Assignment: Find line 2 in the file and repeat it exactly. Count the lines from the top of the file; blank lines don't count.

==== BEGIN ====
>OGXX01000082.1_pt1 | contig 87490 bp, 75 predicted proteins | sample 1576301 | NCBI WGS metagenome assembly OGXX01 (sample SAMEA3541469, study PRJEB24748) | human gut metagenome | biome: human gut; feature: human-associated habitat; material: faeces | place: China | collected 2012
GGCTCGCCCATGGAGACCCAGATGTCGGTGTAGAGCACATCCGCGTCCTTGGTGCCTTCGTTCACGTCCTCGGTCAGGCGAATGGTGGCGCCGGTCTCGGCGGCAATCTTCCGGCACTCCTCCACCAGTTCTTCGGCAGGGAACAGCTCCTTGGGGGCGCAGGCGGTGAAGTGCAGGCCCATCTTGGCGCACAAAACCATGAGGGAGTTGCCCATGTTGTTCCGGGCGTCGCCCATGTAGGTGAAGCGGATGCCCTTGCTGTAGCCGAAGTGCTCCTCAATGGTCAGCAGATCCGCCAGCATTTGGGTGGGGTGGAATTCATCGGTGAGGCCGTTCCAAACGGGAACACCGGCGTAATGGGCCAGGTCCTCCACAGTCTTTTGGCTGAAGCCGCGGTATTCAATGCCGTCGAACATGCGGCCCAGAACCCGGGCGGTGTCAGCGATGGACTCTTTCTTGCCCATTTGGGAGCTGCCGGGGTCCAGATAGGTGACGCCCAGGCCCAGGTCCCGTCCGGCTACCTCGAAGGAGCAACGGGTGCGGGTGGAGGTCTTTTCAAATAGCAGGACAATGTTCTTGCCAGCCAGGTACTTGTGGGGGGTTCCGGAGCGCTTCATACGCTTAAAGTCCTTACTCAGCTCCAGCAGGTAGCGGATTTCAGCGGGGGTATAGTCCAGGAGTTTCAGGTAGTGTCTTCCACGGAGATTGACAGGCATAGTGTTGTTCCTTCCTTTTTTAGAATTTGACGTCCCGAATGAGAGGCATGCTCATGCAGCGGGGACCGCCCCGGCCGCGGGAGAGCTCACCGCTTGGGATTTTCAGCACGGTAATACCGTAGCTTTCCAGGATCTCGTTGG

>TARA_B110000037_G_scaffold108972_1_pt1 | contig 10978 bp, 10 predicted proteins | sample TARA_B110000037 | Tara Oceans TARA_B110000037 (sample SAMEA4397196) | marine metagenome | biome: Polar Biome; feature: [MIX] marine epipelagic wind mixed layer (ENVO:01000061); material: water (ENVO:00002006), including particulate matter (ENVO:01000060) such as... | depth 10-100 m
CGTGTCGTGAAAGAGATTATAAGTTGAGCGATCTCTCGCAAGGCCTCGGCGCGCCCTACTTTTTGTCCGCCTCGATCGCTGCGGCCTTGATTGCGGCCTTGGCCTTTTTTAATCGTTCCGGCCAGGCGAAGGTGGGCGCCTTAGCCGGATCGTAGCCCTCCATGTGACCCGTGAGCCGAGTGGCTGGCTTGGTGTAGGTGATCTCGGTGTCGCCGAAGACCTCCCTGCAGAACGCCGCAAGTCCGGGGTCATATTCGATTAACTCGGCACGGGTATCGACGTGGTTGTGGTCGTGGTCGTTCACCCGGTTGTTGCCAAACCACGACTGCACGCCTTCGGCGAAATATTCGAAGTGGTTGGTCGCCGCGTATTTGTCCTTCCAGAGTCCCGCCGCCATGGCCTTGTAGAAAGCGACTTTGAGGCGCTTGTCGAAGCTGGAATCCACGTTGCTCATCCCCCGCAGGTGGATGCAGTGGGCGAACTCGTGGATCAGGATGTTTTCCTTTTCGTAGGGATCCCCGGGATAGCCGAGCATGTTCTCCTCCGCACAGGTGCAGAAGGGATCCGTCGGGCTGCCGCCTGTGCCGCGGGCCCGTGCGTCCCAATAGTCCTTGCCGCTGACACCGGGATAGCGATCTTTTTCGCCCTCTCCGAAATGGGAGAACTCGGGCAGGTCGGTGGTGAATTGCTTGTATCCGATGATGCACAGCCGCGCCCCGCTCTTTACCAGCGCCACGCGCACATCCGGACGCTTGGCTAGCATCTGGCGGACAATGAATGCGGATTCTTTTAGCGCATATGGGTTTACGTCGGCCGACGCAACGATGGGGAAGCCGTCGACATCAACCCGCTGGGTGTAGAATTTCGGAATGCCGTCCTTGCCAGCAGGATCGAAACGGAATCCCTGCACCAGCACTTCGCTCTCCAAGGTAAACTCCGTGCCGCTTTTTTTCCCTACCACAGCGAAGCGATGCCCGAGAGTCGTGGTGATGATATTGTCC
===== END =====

GGCTCGCCCATGGAGACCCAGATGTCGGTGTAGAGCACATCCGCGTCCTTGGTGCCTTCGTTCACGTCCTCGGTCAGGCGAATGGTGGCGCCGGTCTCGGCGGCAATCTTCCGGCACTCCTCCACCAGTTCTTCGGCAGGGAACAGCTCCTTGGGGGCGCAGGCGGTGAAGTGCAGGCCCATCTTGGCGCACAAAACCATGAGGGAGTTGCCCATGTTGTTCCGGGCGTCGCCCATGTAGGTGAAGCGGATGCCCTTGCTGTAGCCGAAGTGCTCCTCAATGGTCAGCAGATCCGCCAGCATTTGGGTGGGGTGGAATTCATCGGTGAGGCCGTTCCAAACGGGAACACCGGCGTAATGGGCCAGGTCCTCCACAGTCTTTTGGCTGAAGCCGCGGTATTCAATGCCGTCGAACATGCGGCCCAGAACCCGGGCGGTGTCAGCGATGGACTCTTTCTTGCCCATTTGGGAGCTGCCGGGGTCCAGATAGGTGACGCCCAGGCCCAGGTCCCGTCCGGCTACCTCGAAGGAGCAACGGGTGCGGGTGGAGGTCTTTTCAAATAGCAGGACAATGTTCTTGCCAGCCAGGTACTTGTGGGGGGTTCCGGAGCGCTTCATACGCTTAAAGTCCTTACTCAGCTCCAGCAGGTAGCGGATTTCAGCGGGGGTATAGTCCAGGAGTTTCAGGTAGTGTCTTCCACGGAGATTGACAGGCATAGTGTTGTTCCTTCCTTTTTTAGAATTTGACGTCCCGAATGAGAGGCATGCTCATGCAGCGGGGACCGCCCCGGCCGCGGGAGAGCTCACCGCTTGGGATTTTCAGCACGGTAATACCGTAGCTTTCCAGGATCTCGTTGG